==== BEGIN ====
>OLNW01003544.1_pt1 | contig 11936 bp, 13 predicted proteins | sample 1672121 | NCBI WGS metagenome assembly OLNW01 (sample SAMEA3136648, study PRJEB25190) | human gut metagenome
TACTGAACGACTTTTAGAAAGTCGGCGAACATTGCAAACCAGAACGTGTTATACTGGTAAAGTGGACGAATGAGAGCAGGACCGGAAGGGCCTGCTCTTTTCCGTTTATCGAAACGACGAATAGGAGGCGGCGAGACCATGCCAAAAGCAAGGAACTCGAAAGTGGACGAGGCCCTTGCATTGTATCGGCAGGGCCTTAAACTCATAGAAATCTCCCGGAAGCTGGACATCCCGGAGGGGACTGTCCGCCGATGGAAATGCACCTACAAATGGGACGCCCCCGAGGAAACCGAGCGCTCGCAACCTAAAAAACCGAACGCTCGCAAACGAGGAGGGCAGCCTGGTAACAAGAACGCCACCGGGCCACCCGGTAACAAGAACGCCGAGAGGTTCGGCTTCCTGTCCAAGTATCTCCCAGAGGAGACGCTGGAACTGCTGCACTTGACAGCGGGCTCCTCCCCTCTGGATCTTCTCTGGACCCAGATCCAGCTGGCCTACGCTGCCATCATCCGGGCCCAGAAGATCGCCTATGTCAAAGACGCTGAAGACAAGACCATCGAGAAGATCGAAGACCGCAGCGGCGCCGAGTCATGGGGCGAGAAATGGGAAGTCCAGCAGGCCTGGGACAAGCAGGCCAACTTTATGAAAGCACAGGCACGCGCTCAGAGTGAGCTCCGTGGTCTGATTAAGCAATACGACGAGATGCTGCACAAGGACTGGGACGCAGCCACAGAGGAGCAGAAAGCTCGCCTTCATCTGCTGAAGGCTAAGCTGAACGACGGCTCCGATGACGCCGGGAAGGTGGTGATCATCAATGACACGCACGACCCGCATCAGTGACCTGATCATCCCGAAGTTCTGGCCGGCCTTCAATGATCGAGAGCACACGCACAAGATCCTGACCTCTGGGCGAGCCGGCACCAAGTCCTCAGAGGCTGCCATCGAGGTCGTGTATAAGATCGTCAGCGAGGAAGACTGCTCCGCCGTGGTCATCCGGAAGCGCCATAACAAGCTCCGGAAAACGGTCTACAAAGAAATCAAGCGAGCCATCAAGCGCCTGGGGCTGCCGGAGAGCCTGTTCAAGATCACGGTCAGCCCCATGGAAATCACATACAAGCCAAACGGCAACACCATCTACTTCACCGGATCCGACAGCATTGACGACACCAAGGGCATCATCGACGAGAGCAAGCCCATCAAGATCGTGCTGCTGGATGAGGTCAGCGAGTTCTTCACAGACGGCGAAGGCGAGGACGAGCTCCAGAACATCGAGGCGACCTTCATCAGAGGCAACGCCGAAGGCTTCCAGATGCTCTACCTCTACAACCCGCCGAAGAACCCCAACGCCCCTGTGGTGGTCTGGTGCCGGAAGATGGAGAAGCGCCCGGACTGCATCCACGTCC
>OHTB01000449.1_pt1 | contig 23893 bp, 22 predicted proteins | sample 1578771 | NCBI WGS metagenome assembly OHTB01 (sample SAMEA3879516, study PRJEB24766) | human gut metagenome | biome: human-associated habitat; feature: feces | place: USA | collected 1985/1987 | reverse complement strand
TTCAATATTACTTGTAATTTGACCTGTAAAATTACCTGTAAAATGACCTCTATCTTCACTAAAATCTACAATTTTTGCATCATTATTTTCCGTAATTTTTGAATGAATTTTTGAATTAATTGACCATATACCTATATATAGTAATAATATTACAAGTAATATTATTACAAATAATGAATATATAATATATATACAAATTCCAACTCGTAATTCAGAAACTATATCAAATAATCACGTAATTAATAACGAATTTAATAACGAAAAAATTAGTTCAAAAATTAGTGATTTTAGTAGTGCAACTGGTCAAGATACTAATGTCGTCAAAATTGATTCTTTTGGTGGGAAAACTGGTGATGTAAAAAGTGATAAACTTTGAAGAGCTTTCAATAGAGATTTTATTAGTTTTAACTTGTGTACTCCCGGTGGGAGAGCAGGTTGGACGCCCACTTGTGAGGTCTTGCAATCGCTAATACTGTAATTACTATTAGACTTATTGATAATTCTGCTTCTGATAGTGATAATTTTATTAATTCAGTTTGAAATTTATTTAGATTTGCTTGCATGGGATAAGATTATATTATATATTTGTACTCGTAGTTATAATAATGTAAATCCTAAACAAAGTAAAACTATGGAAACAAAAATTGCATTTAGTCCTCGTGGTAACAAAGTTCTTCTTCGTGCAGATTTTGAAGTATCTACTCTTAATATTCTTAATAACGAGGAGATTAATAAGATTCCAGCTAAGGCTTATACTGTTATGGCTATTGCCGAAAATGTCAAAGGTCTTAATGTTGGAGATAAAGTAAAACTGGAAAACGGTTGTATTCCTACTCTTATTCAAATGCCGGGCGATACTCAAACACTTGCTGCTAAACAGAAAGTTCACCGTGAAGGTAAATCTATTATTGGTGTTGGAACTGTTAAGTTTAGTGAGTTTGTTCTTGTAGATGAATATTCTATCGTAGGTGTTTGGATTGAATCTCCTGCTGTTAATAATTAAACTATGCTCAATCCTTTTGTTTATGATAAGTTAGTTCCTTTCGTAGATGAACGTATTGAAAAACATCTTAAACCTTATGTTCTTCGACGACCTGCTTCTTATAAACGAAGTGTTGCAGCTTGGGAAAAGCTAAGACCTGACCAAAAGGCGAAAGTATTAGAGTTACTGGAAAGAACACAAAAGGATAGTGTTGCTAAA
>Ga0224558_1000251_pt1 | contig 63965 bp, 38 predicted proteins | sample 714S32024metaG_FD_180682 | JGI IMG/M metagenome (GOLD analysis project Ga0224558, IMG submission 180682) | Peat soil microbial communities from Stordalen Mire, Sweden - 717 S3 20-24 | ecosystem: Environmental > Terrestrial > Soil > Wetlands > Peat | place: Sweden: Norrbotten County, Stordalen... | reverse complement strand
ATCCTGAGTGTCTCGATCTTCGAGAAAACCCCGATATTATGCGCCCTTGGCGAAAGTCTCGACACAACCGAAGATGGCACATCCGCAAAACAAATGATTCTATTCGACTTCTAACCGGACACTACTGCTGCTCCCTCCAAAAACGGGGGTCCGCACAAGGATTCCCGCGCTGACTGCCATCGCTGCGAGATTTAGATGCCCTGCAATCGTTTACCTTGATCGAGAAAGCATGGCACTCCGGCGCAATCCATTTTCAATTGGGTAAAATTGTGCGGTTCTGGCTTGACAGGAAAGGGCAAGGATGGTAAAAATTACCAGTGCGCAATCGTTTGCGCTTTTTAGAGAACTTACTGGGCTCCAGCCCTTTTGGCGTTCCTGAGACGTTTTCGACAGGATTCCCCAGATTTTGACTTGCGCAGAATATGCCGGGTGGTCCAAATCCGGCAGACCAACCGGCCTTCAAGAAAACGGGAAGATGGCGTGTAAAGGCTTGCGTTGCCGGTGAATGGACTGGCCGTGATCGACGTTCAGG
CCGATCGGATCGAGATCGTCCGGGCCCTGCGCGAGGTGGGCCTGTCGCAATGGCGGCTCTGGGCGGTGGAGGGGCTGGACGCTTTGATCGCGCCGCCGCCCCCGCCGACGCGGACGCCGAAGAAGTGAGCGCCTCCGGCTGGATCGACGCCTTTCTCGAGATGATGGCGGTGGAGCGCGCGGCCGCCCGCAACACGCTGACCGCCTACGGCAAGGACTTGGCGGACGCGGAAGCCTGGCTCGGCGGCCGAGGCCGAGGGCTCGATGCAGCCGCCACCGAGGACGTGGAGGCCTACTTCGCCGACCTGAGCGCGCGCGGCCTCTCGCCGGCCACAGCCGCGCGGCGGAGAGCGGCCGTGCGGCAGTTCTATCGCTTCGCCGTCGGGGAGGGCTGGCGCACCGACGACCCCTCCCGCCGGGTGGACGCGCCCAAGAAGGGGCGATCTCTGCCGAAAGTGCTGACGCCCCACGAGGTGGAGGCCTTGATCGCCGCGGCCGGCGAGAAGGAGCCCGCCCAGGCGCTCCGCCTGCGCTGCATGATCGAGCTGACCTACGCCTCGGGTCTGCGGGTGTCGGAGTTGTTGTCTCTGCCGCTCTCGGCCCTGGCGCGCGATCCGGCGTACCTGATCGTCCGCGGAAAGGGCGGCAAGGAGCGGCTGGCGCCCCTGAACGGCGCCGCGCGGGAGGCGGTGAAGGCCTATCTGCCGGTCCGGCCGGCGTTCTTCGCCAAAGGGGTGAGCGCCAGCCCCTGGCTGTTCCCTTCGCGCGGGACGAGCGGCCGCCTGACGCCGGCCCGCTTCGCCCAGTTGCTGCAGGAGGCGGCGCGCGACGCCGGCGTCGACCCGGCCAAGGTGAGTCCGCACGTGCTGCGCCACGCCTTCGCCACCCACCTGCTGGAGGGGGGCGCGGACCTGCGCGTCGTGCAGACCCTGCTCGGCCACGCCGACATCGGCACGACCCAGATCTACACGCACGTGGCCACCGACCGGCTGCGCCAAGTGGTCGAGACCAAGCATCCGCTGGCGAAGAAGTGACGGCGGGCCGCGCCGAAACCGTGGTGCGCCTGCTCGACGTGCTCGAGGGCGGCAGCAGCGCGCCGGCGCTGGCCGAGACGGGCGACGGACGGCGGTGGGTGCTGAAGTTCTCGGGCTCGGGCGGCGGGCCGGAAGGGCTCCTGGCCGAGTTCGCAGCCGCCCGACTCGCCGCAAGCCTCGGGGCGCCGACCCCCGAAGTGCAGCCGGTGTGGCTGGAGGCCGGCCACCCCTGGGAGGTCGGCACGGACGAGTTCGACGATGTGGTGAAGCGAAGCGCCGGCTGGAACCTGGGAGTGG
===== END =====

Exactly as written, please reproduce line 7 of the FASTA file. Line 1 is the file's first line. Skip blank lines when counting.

CCGATCGGATCGAGATCGTCCGGGCCCTGCGCGAGGTGGGCCTGTCGCAATGGCGGCTCTGGGCGGTGGAGGGGCTGGACGCTTTGATCGCGCCGCCGCCCCCGCCGACGCGGACGCCGAAGAAGTGAGCGCCTCCGGCTGGATCGACGCCTTTCTCGAGATGATGGCGGTGGAGCGCGCGGCCGCCCGCAACACGCTGACCGCCTACGGCAAGGACTTGGCGGACGCGGAAGCCTGGCTCGGCGGCCGAGGCCGAGGGCTCGATGCAGCCGCCACCGAGGACGTGGAGGCCTACTTCGCCGACCTGAGCGCGCGCGGCCTCTCGCCGGCCACAGCCGCGCGGCGGAGAGCGGCCGTGCGGCAGTTCTATCGCTTCGCCGTCGGGGAGGGCTGGCGCACCGACGACCCCTCCCGCCGGGTGGACGCGCCCAAGAAGGGGCGATCTCTGCCGAAAGTGCTGACGCCCCACGAGGTGGAGGCCTTGATCGCCGCGGCCGGCGAGAAGGAGCCCGCCCAGGCGCTCCGCCTGCGCTGCATGATCGAGCTGACCTACGCCTCGGGTCTGCGGGTGTCGGAGTTGTTGTCTCTGCCGCTCTCGGCCCTGGCGCGCGATCCGGCGTACCTGATCGTCCGCGGAAAGGGCGGCAAGGAGCGGCTGGCGCCCCTGAACGGCGCCGCGCGGGAGGCGGTGAAGGCCTATCTGCCGGTCCGGCCGGCGTTCTTCGCCAAAGGGGTGAGCGCCAGCCCCTGGCTGTTCCCTTCGCGCGGGACGAGCGGCCGCCTGACGCCGGCCCGCTTCGCCCAGTTGCTGCAGGAGGCGGCGCGCGACGCCGGCGTCGACCCGGCCAAGGTGAGTCCGCACGTGCTGCGCCACGCCTTCGCCACCCACCTGCTGGAGGGGGGCGCGGACCTGCGCGTCGTGCAGACCCTGCTCGGCCACGCCGACATCGGCACGACCCAGATCTACACGCACGTGGCCACCGACCGGCTGCGCCAAGTGGTCGAGACCAAGCATCCGCTGGCGAAGAAGTGACGGCGGGCCGCGCCGAAACCGTGGTGCGCCTGCTCGACGTGCTCGAGGGCGGCAGCAGCGCGCCGGCGCTGGCCGAGACGGGCGACGGACGGCGGTGGGTGCTGAAGTTCTCGGGCTCGGGCGGCGGGCCGGAAGGGCTCCTGGCCGAGTTCGCAGCCGCCCGACTCGCCGCAAGCCTCGGGGCGCCGACCCCCGAAGTGCAGCCGGTGTGGCTGGAGGCCGGCCACCCCTGGGAGGTCGGCACGGACGAGTTCGACGATGTGGTGAAGCGAAGCGCCGGCTGGAACCTGGGAGTGG